We all knew it was going to happen eventually. For months, the vine was ripe with mounting speculation that a cable MSO — or a consortium of operators — would go after the beleaguered AT&T Broadband properties, which were merrily on their way toward being spun off into a separate tracking stock, like the other divisions of the corporate parent.
That was the scheme that AT&T Corp. chairman C. Michael Armstrong had envisioned until last week, when Comcast Corp. — on the eve of AT&T's spin-off of its wireless unit — tendered an uninvited bid to relieve the company of its bungled cable broadband operation.
Consequently, AT&T's wireless spin-off division garnered no more than a paragraph here and there, vastly eclipsed by the bold move from the boys from Philly. They offered $53.1 billion, including debt, to acquire AT&T's underperforming cable systems.
That news cheered cable operators who last week seemed genuinely tickled to see Comcast, one of their own, step up to the plate and bollox up AT&T's whole spin-off strategy.
Some of them had already been to AT&T's Basking Ridge, N.J., headquarters to kick the tires. But for a variety of reasons — primarily exhorbitant tax issues, but also access to capital — Comcast remained the most logical bidder.
Enter Comcast's Roberts family, which struck on a sleepy Sunday afternoon with its "hostile" bid. Many in the industry, who were vacationing or returning from long weekends, said they first heard the news on their car radios. Comcast's lightning bolt startled some of the very same MSOs that were already circling the AT&T Broadband wagon.
Surprise nothwithstanding, all of the MSOs last week were bullish about Comcast's ability to pull off this bold move. In its simplest terms, the bid accelerates the timetable for something that was going to happen anyhow: the eventual spin-off of AT&T Broadband. Unfortunately, it forces Armstrong to study the offer at a time when he'd probably rather not.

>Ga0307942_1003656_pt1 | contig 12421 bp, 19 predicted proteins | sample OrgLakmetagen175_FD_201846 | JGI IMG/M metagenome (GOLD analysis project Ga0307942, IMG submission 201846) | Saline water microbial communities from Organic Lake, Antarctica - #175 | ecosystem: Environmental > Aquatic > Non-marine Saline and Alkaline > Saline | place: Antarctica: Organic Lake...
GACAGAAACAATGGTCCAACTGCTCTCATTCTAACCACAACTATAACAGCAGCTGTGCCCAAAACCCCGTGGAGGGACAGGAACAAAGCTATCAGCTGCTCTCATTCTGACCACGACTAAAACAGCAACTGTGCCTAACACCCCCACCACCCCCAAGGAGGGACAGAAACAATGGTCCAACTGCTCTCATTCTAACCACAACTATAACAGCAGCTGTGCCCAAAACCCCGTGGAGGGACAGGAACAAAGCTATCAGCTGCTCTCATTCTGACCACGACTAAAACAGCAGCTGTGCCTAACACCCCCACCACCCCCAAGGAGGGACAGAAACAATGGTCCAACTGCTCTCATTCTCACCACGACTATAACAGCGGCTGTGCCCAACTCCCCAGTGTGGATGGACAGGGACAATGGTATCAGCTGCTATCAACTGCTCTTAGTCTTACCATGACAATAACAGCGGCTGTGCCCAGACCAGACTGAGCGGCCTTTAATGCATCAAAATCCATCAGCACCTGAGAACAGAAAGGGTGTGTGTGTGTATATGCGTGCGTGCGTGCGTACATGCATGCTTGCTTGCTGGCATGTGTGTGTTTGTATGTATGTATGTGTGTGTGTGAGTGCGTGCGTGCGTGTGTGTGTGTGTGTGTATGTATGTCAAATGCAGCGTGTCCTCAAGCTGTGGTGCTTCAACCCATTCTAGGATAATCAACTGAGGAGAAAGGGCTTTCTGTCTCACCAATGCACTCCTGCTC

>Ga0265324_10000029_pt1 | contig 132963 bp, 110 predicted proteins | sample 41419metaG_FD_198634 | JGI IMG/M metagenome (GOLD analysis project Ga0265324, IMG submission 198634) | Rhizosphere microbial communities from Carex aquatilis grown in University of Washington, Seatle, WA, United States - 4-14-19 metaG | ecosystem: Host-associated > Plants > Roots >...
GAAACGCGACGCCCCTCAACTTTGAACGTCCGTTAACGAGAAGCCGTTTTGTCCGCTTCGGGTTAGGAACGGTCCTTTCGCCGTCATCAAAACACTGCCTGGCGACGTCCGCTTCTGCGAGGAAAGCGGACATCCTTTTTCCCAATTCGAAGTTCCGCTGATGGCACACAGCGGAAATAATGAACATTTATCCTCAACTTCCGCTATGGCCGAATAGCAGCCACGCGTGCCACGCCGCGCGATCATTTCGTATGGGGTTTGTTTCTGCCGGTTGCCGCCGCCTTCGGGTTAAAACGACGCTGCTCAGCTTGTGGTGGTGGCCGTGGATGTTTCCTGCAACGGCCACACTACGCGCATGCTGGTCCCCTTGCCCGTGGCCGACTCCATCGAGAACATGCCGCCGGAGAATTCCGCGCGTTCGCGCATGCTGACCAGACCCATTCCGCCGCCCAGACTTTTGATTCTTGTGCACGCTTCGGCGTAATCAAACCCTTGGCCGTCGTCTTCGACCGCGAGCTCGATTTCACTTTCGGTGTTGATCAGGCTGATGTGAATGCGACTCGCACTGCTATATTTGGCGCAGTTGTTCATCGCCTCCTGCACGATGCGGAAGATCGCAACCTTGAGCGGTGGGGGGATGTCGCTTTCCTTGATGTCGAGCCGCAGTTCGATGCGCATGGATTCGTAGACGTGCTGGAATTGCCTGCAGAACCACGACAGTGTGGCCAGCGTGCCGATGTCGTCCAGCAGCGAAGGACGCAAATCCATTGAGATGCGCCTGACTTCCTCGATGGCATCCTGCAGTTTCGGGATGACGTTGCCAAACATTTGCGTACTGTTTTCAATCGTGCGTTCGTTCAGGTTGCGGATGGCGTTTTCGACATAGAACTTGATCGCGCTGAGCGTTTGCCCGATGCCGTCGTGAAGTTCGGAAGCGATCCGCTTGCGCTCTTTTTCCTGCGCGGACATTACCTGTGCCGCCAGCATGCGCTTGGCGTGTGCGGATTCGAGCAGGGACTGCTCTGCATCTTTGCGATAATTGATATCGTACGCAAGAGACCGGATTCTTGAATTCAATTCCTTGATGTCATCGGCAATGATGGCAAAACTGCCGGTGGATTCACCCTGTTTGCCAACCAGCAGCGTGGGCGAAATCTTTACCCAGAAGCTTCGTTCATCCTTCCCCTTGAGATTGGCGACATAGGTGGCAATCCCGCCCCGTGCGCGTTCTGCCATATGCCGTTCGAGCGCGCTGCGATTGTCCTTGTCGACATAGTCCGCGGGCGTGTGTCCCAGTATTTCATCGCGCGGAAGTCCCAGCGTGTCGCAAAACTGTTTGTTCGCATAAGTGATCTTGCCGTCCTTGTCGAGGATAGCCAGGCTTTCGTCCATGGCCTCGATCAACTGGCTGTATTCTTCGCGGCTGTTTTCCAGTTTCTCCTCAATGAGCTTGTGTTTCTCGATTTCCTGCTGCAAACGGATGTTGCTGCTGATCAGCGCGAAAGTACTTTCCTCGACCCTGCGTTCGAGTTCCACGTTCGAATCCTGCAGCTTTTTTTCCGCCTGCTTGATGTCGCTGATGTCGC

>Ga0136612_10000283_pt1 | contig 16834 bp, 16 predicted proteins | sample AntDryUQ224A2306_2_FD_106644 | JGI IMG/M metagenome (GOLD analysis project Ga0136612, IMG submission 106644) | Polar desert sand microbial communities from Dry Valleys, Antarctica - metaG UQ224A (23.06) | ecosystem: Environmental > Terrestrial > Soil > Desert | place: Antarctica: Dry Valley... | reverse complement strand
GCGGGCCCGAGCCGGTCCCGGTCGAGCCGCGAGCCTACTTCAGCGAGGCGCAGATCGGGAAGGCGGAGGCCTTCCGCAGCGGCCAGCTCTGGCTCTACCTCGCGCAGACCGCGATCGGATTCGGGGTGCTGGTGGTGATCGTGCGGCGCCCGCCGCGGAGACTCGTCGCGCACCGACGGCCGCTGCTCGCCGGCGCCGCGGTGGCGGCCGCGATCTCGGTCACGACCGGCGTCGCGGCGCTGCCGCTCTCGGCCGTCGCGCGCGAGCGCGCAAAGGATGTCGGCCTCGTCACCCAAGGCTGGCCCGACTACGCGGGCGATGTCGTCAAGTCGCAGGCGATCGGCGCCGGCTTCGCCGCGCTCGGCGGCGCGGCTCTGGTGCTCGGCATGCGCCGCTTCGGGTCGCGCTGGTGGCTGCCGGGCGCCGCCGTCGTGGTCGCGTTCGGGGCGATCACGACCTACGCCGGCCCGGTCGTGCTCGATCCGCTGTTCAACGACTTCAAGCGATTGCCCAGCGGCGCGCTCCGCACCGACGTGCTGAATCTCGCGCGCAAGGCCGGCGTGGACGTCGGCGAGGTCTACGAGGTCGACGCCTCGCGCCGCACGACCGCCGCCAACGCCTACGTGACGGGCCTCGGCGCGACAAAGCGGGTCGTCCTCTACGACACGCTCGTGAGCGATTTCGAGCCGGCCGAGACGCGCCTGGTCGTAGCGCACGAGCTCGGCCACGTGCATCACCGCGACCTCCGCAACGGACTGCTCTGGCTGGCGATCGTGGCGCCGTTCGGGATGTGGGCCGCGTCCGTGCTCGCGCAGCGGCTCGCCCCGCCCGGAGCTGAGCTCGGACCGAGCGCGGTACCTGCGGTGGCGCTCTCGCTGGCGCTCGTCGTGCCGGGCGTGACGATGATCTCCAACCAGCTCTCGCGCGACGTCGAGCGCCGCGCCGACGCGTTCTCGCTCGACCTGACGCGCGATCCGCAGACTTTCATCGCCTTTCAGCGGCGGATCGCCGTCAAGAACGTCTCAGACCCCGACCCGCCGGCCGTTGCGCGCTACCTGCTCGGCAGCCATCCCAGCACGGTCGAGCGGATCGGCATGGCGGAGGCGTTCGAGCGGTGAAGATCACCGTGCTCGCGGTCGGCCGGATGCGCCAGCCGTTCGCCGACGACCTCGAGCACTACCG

After all, Armstrong is trying to buy time, banking that the unit's next quarterly financial results — which will be released later this month — would be much stronger than the last quarter, and thus make his spin-off strategy more attractive to institutional investors.
Now Armstrong may not have the luxury of time. Comcast officials are pleading their case with AT&T's institutional investors, who can't turn a deaf ear to the simple fact that Comcast has a great track record in running cable systems and AT&T does not.
One industry executive succinctly summed up the unfolding scenario: "Anyone could improve the operating costs of AT&T Broadband."
Still, if Comcast prevails, it's bitten off a lot. It's offering an attractive price — $4,000 to $4,300 a subscriber — for what it's getting, systems badly in need of an upgrade to offer new revenue-producing services. It will have to throw a lot of capital investment into this stew to make it all work.
Despite Armstrong's protestations that the parent company has already invested heavily in capital expenditures and plant upgrades, it sure doesn't look that way by anyone's else's yardstick.
In fact, most industry observers see AT&T Broadband as a laggard, with a relatively high percentage of its plant still at less than 450 MHz capacity.
If Comcast succeeds with its unwelcome bid, other cable MSOs hope to see their own boats rise higher as well. Even though Wall Street mostly separated AT&T Broadband out of its reports for the cable sector, they say, the unit was a black eye for the whole industry, dragging the entire category down. We'll find out soon enough.
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